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houppelande (?sp)

Posted: Wed Dec 17, 2008 12:56 pm
by Gothic-Haven
Hello all you lovely costume experts... I was given a lovely leather belt/stomacher as an early crimly pressy.. its blue leather with embossing and a large brass buckle... now I need to make the houppelande and wonder if anyone has the "idiots guide" I can sew and have cut patterns but am no expert..

any help greatly appreciated

Re: houppelande (?sp)

Posted: Wed Dec 17, 2008 4:47 pm
by Karen Larsdatter
Which style are you looking at doing? (Men's? women's? any particular specifications as to neckline?)

Posted: Thu Dec 18, 2008 5:26 pm
by Gothic-Haven
well it woud be for me so a woman.. a square or round neck not too high would be good.. nothing overly fancy as I am not that high status it would be nice to have something to show off the belt with.. not too long sleeves either :-)

Posted: Fri Dec 19, 2008 4:39 am
by Karen Larsdatter
Okay -- roughly what year (or at least what part of the 15th century -- I presume this is for 15th century, right?) are you looking for?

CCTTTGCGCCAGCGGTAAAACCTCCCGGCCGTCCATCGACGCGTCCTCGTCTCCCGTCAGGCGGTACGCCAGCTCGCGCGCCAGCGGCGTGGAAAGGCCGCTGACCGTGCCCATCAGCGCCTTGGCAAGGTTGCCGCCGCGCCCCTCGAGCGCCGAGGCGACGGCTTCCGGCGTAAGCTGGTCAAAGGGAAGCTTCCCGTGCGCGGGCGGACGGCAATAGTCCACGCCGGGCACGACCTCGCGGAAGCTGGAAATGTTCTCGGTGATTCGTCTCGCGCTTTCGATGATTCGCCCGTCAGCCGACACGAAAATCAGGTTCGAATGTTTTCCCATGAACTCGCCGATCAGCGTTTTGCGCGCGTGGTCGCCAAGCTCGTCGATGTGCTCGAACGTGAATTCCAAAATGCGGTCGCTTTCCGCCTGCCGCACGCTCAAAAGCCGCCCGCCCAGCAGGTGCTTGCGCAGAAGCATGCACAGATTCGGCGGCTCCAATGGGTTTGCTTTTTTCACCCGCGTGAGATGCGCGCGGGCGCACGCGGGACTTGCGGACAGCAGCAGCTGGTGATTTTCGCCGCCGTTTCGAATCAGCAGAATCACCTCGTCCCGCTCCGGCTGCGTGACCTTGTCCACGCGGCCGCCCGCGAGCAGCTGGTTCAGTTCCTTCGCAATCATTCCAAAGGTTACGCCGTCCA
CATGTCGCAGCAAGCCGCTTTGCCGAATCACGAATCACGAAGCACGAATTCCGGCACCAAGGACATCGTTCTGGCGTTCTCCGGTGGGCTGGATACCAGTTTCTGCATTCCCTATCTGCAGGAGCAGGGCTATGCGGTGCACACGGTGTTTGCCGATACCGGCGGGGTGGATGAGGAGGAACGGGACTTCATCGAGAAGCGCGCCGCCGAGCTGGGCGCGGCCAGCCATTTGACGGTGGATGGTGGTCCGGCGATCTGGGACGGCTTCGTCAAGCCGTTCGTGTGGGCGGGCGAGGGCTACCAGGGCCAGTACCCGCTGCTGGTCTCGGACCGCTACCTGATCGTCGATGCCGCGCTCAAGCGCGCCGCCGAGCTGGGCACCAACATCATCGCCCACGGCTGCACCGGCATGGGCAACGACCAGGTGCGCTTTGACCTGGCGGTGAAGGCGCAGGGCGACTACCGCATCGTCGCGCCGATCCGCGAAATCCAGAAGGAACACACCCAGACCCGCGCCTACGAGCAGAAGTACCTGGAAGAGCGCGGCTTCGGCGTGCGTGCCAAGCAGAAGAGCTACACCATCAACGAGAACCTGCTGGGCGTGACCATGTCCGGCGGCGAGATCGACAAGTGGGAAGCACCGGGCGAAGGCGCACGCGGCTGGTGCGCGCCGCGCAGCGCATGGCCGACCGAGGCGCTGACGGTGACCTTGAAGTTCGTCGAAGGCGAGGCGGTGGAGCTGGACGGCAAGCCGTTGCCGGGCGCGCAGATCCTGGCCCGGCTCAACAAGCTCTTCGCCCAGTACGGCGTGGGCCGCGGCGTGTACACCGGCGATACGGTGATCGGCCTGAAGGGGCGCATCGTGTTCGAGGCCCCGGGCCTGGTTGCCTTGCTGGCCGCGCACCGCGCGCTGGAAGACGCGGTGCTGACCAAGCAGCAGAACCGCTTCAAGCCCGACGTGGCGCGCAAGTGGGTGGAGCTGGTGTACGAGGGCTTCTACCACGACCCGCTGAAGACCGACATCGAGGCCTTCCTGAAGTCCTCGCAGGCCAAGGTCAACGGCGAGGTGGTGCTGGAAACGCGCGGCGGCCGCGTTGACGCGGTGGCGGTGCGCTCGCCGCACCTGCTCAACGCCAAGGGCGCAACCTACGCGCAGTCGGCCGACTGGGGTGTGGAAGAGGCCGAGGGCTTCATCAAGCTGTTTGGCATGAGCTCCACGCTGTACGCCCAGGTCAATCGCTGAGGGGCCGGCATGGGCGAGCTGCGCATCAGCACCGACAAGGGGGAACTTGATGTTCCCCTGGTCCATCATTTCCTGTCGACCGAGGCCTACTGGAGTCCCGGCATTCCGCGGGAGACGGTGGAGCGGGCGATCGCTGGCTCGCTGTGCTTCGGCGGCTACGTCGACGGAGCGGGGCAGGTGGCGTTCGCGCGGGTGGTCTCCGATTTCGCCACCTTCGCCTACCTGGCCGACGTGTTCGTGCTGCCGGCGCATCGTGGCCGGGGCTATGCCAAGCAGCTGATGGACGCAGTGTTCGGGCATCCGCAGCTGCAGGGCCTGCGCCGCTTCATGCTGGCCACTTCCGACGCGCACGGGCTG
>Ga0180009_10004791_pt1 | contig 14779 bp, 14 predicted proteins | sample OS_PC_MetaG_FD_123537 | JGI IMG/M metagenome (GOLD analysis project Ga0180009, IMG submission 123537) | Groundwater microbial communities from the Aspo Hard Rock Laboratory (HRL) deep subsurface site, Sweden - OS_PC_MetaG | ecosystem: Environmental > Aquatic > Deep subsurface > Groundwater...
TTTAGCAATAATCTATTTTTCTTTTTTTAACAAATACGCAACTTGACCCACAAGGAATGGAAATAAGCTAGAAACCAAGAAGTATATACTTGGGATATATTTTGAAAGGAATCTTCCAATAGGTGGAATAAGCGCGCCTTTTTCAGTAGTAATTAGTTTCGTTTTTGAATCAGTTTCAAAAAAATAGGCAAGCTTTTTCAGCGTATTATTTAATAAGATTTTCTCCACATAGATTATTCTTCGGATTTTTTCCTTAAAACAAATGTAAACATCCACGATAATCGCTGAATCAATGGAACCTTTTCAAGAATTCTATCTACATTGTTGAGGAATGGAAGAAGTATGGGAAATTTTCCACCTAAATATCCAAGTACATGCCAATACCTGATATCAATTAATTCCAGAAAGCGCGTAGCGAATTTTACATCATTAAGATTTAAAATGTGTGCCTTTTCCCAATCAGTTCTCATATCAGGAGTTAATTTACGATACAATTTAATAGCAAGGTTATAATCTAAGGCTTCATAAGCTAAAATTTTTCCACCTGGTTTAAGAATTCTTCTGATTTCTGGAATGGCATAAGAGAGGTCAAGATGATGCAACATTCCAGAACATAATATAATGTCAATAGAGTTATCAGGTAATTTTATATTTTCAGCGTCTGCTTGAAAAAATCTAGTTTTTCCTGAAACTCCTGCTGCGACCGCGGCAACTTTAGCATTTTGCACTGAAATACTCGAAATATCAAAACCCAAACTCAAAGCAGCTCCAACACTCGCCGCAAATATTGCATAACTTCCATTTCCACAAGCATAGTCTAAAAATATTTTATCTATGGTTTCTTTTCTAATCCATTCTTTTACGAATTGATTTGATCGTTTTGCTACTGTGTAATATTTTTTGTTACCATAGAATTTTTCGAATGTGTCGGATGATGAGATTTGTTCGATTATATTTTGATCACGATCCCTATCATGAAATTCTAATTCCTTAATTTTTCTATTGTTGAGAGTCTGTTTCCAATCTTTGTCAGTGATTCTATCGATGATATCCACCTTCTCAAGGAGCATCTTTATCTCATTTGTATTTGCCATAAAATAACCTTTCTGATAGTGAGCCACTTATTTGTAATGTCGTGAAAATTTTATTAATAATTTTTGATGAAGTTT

Posted: Fri Dec 19, 2008 12:20 pm
by Gothic-Haven
Mid to late 15th.. I am with The Thomas Stanley retinue..

Posted: Tue Dec 23, 2008 2:09 pm
by Colin Middleton
Didn't houplands go out in the early 15th? Is it one of those terms that changes it's meaning over time or gets 'confused' a lot by re-enactors, so that we're all talking about different garments?

Posted: Tue Dec 23, 2008 3:29 pm
by Karen Larsdatter
Colin Middleton wrote:Didn't houplands go out in the early 15th? Is it one of those terms that changes it's meaning over time or gets 'confused' a lot by re-enactors, so that we're all talking about different garments?

I think the latter's more to the point. Out here, we generally seem to use the term to cover a lot of the 15th century gowns worn by men and women. In the Middle Ages, though, I'm not sure what distinguished a houppelande from other overgarments.

Marc Carlson has found the word houpelande dating back at least to 1281. The Middle English Dictionary finds examples from 1380, 1393, 1415, 1423, and 1429; the only thing one can clearly discern from their descriptions is that they're a fur-trimmed (or fur-lined) wool garment.

Posted: Sun Dec 28, 2008 9:00 pm
by Colin Middleton
Thanks Karen, that's about what I'd expected. So Gothic Havern, what do you mean by a Houppeland?

Also, have you tried the Medieval Tailor's Assistant as an obvious starting point?

All the best